• Advanced cryptography used to safeguard transactions
  • Cryptocurrencies can function as a unit of account

Innovations and developments accelerate crypto payment opportunities

As encouragingly, to match the growing demand of cryptocurrencies, innovations like Layer 2 (L2) solutions (to optimise scalability), stablecoins (to manage volatility), as well as merchant solutions and mobile payment applications (to improve usability) have flourished, providing users and businesses with the opportunity to accept and use crypto as a means of payment.

Even countries, where inflation is high or a large proportion of their population are unbanked or underbanked, or where traditional financial systems are deemed unreliable, have witnessed a surge in crypto payments, thanks to these innovations.

The sheer number of over 420 million global crypto owners alone makes it evident that the crypto industry is anything but speculative, but rather a thriving and rapidly evolving industry.

The current state of crypto payments

The emergence of new market sectors like stablecoins, DeFi, NFT marketplaces and GameFi has resulted in the creation of new merchant segments. Not only has this created new demand and business opportunities, but also it has led to the formation of specialised crypto payment companies and products, like BitPay, Circle, Coingate, Ramp, Coinbase, Kraken, and Ripple, among others who provide the crypto payment gateways.

Thanks to the increasing regulatory clarity in some jurisdictions, crypto payments are also breaking into traditional market sectors, like e-commerce (for online purchasing), the gig economy (for contract and freelance workers), remittances (for sending money back to your origin country), travel (for bookings and reservations) and online gaming (for in-game item exchange), to name a few.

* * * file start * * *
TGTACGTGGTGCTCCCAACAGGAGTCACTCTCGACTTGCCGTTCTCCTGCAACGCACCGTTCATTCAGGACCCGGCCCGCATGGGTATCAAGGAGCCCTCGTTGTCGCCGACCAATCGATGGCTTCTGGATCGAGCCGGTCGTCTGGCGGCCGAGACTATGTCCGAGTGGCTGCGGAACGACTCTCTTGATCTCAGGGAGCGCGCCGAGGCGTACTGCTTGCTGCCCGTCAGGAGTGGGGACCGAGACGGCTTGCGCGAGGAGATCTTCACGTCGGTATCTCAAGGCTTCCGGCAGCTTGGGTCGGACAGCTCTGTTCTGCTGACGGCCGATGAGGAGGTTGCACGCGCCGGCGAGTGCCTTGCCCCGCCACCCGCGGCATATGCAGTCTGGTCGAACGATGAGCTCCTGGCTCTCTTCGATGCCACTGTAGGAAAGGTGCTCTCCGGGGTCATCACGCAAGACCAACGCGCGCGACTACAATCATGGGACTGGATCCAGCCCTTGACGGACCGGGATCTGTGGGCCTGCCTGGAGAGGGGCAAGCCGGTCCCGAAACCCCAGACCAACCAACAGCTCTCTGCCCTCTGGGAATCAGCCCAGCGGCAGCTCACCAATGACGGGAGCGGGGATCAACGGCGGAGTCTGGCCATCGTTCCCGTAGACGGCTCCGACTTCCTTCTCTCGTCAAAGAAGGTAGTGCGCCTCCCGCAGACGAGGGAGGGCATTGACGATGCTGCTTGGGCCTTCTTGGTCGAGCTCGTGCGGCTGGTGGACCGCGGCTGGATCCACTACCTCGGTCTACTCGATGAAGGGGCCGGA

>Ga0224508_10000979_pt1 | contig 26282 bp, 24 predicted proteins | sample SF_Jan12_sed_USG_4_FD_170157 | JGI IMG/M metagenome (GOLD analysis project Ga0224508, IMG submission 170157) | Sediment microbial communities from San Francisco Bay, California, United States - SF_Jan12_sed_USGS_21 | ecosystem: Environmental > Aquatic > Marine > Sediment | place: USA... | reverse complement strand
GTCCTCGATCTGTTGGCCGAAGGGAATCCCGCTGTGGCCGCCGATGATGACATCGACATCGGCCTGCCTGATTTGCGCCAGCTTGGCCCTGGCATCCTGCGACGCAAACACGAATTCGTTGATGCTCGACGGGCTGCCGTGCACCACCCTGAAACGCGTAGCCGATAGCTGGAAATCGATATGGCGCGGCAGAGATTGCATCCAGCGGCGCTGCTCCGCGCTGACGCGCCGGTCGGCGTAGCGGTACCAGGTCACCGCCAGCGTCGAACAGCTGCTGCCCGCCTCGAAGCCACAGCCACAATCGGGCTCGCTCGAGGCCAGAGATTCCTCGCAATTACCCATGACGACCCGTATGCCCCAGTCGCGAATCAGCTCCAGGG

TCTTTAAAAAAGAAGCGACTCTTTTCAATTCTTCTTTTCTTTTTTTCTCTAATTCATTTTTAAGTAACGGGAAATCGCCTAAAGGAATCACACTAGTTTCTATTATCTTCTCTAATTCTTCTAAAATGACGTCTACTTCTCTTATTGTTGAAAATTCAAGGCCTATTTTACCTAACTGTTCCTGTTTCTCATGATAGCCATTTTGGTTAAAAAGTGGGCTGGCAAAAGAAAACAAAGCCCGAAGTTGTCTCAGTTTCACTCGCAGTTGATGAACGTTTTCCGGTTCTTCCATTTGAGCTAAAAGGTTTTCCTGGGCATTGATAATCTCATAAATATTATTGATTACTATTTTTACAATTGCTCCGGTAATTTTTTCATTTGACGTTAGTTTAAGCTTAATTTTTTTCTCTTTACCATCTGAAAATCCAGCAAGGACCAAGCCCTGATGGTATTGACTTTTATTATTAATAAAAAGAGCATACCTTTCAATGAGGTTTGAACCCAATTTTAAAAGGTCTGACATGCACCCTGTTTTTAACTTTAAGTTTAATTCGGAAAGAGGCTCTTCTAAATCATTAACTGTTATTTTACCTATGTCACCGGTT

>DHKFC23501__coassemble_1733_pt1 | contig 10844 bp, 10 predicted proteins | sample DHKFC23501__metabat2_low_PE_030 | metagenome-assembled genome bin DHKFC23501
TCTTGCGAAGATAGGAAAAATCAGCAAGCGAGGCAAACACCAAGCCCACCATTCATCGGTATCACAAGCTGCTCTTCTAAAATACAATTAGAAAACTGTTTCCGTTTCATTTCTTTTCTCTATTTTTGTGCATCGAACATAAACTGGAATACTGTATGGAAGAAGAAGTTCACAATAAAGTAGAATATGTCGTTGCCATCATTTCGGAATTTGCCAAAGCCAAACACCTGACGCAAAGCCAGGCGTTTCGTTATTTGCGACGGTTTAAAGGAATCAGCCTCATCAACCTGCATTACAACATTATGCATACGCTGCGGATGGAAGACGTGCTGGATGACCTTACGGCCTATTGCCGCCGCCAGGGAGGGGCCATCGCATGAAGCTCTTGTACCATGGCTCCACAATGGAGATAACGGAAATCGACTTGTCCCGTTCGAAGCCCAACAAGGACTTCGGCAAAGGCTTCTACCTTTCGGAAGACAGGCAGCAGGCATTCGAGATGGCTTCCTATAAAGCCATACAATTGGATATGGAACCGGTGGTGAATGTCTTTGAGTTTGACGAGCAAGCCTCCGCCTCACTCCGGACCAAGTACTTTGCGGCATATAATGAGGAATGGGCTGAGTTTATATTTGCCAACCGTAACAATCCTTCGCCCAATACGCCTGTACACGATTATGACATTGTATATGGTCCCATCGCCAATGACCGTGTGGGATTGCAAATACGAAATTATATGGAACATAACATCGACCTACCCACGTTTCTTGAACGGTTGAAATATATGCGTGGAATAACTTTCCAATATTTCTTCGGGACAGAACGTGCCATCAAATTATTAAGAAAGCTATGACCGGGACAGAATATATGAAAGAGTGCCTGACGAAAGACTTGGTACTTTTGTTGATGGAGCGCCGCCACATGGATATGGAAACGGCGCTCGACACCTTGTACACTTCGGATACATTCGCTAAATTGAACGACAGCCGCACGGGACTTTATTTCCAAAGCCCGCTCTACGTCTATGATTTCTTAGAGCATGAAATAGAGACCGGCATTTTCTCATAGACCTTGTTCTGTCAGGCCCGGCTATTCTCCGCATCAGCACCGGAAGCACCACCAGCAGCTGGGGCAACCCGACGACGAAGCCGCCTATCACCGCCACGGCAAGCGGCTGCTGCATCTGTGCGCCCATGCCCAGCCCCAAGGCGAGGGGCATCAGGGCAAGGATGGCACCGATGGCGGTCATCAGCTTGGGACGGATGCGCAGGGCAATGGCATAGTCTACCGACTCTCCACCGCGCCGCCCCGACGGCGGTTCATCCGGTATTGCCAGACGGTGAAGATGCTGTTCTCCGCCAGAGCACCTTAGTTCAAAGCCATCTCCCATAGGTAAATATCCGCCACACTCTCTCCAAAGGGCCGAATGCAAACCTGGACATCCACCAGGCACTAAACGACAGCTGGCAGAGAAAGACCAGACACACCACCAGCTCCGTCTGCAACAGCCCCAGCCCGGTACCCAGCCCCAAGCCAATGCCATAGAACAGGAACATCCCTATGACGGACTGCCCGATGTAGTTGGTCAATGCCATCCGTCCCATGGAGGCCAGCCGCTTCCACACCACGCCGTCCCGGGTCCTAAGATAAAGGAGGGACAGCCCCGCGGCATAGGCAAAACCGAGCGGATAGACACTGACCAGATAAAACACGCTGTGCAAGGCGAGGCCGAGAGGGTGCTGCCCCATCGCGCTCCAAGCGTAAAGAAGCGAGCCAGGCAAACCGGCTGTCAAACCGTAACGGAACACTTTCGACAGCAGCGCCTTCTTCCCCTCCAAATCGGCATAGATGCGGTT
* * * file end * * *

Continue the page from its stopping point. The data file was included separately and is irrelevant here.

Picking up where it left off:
To date, there are more than 15,000 businesses that accept crypto payments around the world.

To match the rising demand from customers, leading payment giants like Mastercard, Visa, PayPal, Stripe and Venmo have all partnered with crypto companies, providing millions of users with access to crypto as a means of payment. Most major retailers like Overstock, Microsoft, Expedia and Starbucks have also integrated crypto payments, allowing their customers to directly purchase digital and physical goods with cryptocurrencies. Other major companies include the popular streaming company Twitch, Norwegian AIR, Etsy and Burger King.

El Salvador and the Central African Republic have taken a step further and recognised Bitcoin as legal tender, further increasing the adoption rate of crypto for general household payments. Crypto payment processors like Ibex Pay and OpenNode have now been able to on-board major fast-food chains and local businesses. Countries like Venezuela, Columbia and South Korea have also witnessed an increase in the number of retail and food and beverage businesses accepting crypto payments.

Crypto’s ability to promote financial inclusion and significantly reduce the cost of remittances are also showing notable signs of development. The remittance market, which is currently valued at almost USD 1 trillion is plagued with high cost-bearing traditional payments methods, charging workers up to 8 percent of the total transaction value. Crypto-friendly remittance services like Strike’s Send Globally, which leverages Bitcoin’s Lightning Network, offers a significantly cheaper alternative, ranging from 0.01 to 0.1 percent of the transaction value. Roughly 500 million people have access to Send Globally.

With almost USD 800 million in remittances sent home by migrant workers in 2022, crypto-based remittances could save the industry anywhere between USD 40 to 64 billion in costs per year.

So how can we monitor the growth of crypto-based payments?

The biggest concern when monitoring a blockchain’s network activity is that it does not present a precise picture of crypto-based payments. This is because all transactions are recorded on a blockchain, so it may be difficult to filter out which transactions have been specifically used for payment-purposes only – like cross-border money transfers or online purchases. Plus, most of the volume happening on a blockchain network is attributed to trade-related activity (to and from exchanges, verifying transactions, etc.) while smaller transactions (less than 100, 50, 20 USD) can also be facilitated by bots. While possible, it is still a laborious process, but there are a few general approaches to consider: